Tidbits from Timekeepers: Background information when reading Timekeepers

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Timekeepers

How the World Became Obsessed With Time

by Simon Garfield

Timekeepers by Simon Garfield X
Timekeepers by Simon Garfield
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  • First Published:
    Jan 2018, 368 pages
    Paperback:
    Dec 2018, 368 pages

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Book Reviewed by:
Rory L. Aronsky
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About this Book

Tidbits from Timekeepers

This article relates to Timekeepers

Print Review

Simon Garfield's Timekeepers, is a book about our obsession with time. It is chock filled with the ways our lives revolve around it, the instruments we use to manage it, and some people's odd perspectives on it. Here are five quirky, fun facts from the book:

Providence Railroad1. The Oxford English Dictionary keeps a list of frequently used nouns. The word life comes in at #9, year at #3, month is all the way down at #40. Time comes in at #1.

2. A paragraph from Timekeepers that must be seen to be believed:

A set of timekeeping instructions issued in August 1853 by W. Raymond Lee, the superintendent on the Boston and Providence Railroad, laid bare the complexities, and the propensity for human error. In part, it reads like a Marx Brothers script: "Standard Time is two minutes later than Bond & Sons' clock, No 17 Congress Street, Boston" the first of these began. "The Ticket Clerk, Boston Station, and the Ticket Clerk, Providence Station, are charged with the duty of regulating Station Time. The former will daily compare it with Standard Time, and the latter will daily compare it with Conductor's Time; and the agreement of any two Conductors upon a variation in Station Time shall justify him in changing it."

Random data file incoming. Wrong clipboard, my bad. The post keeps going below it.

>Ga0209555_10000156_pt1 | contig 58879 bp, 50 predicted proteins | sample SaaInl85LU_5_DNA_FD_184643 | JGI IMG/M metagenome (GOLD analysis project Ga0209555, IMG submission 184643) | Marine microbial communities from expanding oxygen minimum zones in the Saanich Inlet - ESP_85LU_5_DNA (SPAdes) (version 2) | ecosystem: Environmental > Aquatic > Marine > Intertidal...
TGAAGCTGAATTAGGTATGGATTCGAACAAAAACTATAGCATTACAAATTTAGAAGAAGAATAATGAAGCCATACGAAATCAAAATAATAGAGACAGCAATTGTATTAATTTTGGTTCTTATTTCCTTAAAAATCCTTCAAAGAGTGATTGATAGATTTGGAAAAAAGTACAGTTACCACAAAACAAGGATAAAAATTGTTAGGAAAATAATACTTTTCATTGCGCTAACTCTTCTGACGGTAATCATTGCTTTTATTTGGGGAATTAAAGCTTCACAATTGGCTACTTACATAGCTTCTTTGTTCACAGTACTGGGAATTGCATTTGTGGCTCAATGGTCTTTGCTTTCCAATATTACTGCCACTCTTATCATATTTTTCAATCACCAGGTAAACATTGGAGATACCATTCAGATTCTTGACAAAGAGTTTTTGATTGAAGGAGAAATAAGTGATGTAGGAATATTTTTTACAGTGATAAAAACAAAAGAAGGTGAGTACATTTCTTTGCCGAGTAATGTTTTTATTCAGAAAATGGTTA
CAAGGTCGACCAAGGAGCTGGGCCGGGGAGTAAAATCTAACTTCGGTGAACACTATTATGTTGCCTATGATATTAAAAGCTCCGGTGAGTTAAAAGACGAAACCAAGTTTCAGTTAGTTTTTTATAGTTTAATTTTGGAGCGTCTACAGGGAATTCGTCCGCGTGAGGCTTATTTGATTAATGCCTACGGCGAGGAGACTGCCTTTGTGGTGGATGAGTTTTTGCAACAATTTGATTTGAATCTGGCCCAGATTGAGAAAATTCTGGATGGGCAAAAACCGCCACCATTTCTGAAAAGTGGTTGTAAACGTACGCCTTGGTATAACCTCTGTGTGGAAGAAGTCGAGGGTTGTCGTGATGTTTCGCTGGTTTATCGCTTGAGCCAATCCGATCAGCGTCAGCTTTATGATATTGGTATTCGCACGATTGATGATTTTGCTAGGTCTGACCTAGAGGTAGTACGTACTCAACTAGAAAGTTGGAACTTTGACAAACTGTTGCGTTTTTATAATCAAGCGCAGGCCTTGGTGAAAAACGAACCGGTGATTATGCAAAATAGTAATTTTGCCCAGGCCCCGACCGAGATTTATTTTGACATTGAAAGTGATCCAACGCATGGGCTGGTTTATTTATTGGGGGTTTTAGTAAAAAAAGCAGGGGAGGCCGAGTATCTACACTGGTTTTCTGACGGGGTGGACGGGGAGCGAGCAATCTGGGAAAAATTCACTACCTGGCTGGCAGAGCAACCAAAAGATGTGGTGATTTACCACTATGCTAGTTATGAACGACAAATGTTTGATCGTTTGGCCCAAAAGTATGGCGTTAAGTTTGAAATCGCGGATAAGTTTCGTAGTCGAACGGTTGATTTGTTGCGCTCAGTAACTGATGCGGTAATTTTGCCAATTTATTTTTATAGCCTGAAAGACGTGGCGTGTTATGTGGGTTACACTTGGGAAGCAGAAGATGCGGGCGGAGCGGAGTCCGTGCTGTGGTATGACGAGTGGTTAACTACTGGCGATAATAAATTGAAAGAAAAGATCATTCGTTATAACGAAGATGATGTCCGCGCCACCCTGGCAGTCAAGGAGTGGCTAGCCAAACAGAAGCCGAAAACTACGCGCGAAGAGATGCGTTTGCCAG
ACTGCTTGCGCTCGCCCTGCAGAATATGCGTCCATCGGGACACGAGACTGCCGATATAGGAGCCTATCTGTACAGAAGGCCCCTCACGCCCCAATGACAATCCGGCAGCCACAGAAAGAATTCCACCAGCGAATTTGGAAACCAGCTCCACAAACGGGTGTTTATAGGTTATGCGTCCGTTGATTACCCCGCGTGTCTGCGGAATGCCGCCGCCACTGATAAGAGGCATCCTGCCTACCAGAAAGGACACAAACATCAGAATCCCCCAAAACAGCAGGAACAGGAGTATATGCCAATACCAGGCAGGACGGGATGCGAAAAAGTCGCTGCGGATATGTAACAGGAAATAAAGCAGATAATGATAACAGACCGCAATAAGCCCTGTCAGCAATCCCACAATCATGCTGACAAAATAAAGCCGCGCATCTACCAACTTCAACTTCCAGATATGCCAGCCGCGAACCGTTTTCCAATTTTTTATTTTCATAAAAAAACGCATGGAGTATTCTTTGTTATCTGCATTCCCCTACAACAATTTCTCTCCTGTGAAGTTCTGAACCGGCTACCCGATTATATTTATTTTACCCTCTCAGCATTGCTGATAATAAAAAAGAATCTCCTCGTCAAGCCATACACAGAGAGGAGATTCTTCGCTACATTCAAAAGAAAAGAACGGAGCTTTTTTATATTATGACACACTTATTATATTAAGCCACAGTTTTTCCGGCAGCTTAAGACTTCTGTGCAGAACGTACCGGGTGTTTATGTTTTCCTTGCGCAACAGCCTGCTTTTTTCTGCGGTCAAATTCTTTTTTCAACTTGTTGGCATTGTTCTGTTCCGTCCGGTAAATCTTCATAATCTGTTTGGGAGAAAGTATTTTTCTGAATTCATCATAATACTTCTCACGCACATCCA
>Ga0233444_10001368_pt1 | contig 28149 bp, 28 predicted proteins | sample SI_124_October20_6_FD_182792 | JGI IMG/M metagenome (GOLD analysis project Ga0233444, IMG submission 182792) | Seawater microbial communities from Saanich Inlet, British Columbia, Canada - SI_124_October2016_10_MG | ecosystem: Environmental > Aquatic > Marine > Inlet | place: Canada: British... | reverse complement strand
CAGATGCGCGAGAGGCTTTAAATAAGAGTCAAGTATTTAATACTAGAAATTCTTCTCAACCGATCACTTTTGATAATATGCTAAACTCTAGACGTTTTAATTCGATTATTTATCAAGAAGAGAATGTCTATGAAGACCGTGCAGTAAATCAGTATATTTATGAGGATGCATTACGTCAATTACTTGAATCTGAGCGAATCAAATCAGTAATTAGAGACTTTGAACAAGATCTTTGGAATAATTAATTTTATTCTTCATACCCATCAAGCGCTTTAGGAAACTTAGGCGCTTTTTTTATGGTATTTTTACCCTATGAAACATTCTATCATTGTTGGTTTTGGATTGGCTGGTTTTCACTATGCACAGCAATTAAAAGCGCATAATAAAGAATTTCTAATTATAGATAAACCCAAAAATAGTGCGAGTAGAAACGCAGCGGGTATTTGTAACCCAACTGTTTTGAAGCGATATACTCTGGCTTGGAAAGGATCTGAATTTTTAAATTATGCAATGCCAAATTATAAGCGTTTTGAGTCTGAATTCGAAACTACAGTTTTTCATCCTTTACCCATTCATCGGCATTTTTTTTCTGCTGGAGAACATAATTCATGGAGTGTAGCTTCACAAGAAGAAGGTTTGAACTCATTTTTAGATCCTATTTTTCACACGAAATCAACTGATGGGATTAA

I think the Marx Brothers would indeed be proud.

Harold Lloyd3. Neil Young once told a concert audience "that the first half of his concert would be new material, and the second half would be songs they already know." Having completed the first half of his concert with the new material, he then proceeded to play the first half again.

4. The scene in the 1923 silent film Safety Last!, starring comedian Harold Lloyd, when he is hanging off the clock was apparently inspired by William Strother, who was known as the Human Spider because he scaled buildings. When Lloyd saw Strother scaling the Brockman Building in Los Angeles, he was so impressed that he offered Strother a role in his next movie. However, Strother fell before filming began, so the role of Limpy Bill, Lloyd's roommate and fellow schemer in the movie, was written for Lloyd who did his own stunt.

Clock Hands5. While attending Baselworld, an immense convention for watchmakers to show off their latest designs, Garfield notices that all the watches are set to 10:10. As Garfield explains, "A watch set at 10:10 appears to be 'smiling'; it leaves the face free at 3 o'clock, the usual position for the date; it forms a pleasant and balanced appearance, ensuring the hands do not overlap and do not obscure the manufacturer's name at the top of the dial." Up until the 1950s, Timex used to set its watches to 8:20, but changed this when they realized that it gave the appearance that the watches were frowning.

Providence railroad station circa 19th century
Harold Lloyd hanging from a clock in Safety Last!
The 10:10 set for watches, at Baselworld, courtesy of luxurylaunches.com

Article by Rory L. Aronsky

This "beyond the book article" relates to Timekeepers. It originally ran in February 2018 and has been updated for the December 2018 paperback edition.

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